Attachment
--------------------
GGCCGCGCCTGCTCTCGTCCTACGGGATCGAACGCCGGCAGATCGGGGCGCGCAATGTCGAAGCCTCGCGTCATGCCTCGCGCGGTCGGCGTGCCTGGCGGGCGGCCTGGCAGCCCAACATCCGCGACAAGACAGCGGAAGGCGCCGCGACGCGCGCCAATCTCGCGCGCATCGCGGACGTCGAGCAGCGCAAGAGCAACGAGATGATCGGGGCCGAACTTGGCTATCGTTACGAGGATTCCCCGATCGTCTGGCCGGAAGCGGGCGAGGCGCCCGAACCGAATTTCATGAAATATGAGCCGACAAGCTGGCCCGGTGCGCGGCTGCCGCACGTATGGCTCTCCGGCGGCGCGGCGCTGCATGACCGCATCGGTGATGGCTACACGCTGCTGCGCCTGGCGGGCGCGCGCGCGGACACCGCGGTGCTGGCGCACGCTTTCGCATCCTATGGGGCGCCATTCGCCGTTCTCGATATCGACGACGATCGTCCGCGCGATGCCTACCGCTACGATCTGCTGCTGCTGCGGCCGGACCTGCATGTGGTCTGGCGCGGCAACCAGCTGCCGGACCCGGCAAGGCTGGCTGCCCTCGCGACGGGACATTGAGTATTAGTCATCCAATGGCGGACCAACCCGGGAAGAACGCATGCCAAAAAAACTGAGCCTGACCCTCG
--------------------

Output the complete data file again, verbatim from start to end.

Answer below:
GGCCGCGCCTGCTCTCGTCCTACGGGATCGAACGCCGGCAGATCGGGGCGCGCAATGTCGAAGCCTCGCGTCATGCCTCGCGCGGTCGGCGTGCCTGGCGGGCGGCCTGGCAGCCCAACATCCGCGACAAGACAGCGGAAGGCGCCGCGACGCGCGCCAATCTCGCGCGCATCGCGGACGTCGAGCAGCGCAAGAGCAACGAGATGATCGGGGCCGAACTTGGCTATCGTTACGAGGATTCCCCGATCGTCTGGCCGGAAGCGGGCGAGGCGCCCGAACCGAATTTCATGAAATATGAGCCGACAAGCTGGCCCGGTGCGCGGCTGCCGCACGTATGGCTCTCCGGCGGCGCGGCGCTGCATGACCGCATCGGTGATGGCTACACGCTGCTGCGCCTGGCGGGCGCGCGCGCGGACACCGCGGTGCTGGCGCACGCTTTCGCATCCTATGGGGCGCCATTCGCCGTTCTCGATATCGACGACGATCGTCCGCGCGATGCCTACCGCTACGATCTGCTGCTGCTGCGGCCGGACCTGCATGTGGTCTGGCGCGGCAACCAGCTGCCGGACCCGGCAAGGCTGGCTGCCCTCGCGACGGGACATTGAGTATTAGTCATCCAATGGCGGACCAACCCGGGAAGAACGCATGCCAAAAAAACTGAGCCTGACCCTCG